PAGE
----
Maliki rejects foreign interventions

BAGHDAD: Iraqi Prime Nuri al-Maliki rejected any foreign interference in his country and called on Iraqis to unite, days after US criticism of the slow pace of national reconciliation.

"We will not allow Iraq to become an arena for conflicts or a space for any foreign project," said Maliki during a visit to the western Anbar province, once a hotbed of a fierce anti-US insurgency.

"We will not allow anyone to interfere in our affairs or supervise our political process and our national reconciliation," Maliki said in a statement released by his office.

"I call on you (to unite)... and reject sectarian strife. We want a strong and united coalition of all Iraqis because the biggest challenge is to confront interferences that come from everywhere," Maliki said.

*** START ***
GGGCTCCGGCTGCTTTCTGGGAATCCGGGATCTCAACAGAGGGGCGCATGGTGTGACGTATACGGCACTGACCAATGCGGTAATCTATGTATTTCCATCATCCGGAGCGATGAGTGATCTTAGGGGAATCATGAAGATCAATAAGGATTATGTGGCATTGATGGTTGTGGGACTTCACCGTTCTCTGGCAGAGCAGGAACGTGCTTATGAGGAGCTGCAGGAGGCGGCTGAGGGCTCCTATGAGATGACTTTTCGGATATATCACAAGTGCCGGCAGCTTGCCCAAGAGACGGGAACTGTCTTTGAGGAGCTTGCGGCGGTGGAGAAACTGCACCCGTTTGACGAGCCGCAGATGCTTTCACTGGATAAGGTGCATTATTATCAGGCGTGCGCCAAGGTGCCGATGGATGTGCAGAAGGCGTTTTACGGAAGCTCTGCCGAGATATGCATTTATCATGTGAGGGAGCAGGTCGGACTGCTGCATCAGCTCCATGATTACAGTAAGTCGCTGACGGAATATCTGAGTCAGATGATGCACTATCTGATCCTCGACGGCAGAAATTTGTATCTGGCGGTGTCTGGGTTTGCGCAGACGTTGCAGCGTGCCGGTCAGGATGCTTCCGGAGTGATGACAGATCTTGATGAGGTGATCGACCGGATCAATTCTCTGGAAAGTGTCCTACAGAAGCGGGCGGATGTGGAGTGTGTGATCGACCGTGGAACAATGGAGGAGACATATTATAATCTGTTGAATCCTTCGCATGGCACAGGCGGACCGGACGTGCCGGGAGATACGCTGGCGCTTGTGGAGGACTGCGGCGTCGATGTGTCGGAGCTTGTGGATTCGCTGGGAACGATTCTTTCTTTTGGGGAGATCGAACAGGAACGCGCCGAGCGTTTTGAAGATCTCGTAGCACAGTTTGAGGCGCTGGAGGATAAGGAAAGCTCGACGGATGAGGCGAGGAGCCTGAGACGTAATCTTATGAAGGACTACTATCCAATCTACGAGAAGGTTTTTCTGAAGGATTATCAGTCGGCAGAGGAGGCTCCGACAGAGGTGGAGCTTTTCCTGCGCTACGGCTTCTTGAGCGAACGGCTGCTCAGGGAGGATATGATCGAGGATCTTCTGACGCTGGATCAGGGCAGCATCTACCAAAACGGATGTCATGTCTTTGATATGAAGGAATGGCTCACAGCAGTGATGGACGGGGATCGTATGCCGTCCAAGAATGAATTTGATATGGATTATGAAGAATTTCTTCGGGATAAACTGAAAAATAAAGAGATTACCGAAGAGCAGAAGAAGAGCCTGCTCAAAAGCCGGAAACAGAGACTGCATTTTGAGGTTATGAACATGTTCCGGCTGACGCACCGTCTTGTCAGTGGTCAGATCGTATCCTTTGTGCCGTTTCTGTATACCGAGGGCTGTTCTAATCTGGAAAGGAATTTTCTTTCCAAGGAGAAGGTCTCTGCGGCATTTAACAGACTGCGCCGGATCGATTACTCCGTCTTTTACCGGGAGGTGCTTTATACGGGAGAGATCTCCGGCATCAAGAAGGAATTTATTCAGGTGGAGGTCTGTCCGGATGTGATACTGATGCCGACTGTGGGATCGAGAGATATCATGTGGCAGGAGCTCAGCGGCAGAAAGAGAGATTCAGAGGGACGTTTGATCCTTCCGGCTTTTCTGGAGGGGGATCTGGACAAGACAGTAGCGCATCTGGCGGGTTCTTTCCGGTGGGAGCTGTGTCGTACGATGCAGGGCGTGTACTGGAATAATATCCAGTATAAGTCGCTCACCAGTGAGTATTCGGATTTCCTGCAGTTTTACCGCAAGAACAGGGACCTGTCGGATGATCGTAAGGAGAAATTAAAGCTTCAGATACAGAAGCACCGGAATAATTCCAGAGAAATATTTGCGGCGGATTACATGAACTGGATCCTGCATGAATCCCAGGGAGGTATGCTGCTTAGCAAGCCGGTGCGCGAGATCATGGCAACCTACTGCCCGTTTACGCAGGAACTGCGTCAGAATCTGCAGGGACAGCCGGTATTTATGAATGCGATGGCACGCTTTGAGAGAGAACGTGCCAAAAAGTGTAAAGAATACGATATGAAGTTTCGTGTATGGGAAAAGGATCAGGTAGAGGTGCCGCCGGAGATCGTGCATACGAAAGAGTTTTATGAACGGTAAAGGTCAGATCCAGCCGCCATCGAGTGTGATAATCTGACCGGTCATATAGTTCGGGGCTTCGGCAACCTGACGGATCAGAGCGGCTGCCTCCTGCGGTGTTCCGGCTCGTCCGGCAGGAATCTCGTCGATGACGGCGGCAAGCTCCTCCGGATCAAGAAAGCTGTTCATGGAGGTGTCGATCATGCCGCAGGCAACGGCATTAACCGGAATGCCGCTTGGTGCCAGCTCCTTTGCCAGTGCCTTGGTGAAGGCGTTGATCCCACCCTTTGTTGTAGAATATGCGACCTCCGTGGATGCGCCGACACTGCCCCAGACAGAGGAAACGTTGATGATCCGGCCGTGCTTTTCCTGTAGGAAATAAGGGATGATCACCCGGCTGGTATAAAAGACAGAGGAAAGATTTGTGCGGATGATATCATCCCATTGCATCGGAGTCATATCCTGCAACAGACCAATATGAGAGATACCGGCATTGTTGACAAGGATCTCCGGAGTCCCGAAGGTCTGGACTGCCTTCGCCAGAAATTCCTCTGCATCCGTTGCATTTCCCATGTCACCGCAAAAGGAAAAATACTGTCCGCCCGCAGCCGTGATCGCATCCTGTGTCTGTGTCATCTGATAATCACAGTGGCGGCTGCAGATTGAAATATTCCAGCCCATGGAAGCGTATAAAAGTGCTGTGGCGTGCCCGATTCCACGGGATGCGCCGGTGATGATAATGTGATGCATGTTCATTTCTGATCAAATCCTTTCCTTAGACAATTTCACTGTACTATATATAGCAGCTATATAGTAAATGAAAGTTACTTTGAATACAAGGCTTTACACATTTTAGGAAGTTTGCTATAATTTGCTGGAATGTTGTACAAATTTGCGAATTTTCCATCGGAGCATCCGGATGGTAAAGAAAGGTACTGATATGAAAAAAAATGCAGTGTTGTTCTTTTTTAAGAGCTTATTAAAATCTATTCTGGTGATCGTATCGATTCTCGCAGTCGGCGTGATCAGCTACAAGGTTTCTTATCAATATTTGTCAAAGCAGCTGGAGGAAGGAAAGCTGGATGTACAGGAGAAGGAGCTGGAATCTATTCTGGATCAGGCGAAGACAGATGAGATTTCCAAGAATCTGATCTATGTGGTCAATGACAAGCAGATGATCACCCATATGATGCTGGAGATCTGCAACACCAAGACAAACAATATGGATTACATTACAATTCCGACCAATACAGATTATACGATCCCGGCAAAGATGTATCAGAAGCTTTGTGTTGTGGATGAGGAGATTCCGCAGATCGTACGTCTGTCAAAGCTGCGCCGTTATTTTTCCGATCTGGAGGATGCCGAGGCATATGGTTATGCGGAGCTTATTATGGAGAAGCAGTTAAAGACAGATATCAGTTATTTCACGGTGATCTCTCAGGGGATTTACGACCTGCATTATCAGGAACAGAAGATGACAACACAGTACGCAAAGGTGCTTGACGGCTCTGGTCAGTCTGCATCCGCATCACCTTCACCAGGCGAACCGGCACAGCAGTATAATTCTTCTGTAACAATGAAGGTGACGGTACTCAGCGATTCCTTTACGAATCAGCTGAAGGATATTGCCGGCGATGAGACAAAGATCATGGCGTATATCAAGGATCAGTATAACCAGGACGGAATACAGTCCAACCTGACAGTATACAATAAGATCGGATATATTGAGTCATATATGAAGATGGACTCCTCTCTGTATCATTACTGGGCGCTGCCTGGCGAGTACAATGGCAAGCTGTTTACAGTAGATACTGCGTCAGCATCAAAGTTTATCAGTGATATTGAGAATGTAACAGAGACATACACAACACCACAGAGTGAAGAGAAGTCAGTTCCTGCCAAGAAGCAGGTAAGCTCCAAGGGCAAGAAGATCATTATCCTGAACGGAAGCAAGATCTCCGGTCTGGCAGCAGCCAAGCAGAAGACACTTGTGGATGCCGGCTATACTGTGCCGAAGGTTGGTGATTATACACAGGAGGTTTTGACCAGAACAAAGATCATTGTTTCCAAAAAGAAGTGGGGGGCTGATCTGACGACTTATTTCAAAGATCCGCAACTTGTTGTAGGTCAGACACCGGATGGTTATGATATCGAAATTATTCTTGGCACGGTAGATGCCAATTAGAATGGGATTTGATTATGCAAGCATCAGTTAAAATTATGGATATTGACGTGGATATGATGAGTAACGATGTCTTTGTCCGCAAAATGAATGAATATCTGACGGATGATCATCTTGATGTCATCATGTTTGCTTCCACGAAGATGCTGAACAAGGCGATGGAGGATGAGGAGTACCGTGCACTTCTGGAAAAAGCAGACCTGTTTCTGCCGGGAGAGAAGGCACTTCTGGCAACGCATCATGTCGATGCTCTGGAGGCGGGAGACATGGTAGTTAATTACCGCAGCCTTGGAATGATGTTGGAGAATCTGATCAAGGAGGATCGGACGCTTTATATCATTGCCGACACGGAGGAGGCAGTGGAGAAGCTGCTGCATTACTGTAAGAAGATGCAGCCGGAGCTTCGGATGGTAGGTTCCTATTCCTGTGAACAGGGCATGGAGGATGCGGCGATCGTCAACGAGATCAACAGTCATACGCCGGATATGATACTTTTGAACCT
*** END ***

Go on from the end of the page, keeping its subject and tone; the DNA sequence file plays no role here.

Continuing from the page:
US Vice President Joe Biden, who has been appointed by President Barack Obama as his pointman in Iraq, has repeatedly voiced concern about lingering feuds between Iraq's Shiite, Sunni and Kurdish communities.

On a trip to Baghdad last week Biden urged Iraqi leaders to speed up the process of national reconciliation, warning of a "hard road ahead if Iraq is going to find lasting peace and stability."

A senior US official told reporters during the trip that Biden had also warned that Washington would disengage politically if violence in Iraq spiked.

"If it actually reverts to violence, then that would change the nature of our engagement. He was quite direct about that," the official said.

Maliki, who is due to visit Washington later this month, stressed that Iraqis of all ethnic and religious backgrounds must rally around "the national project" of reconciliation.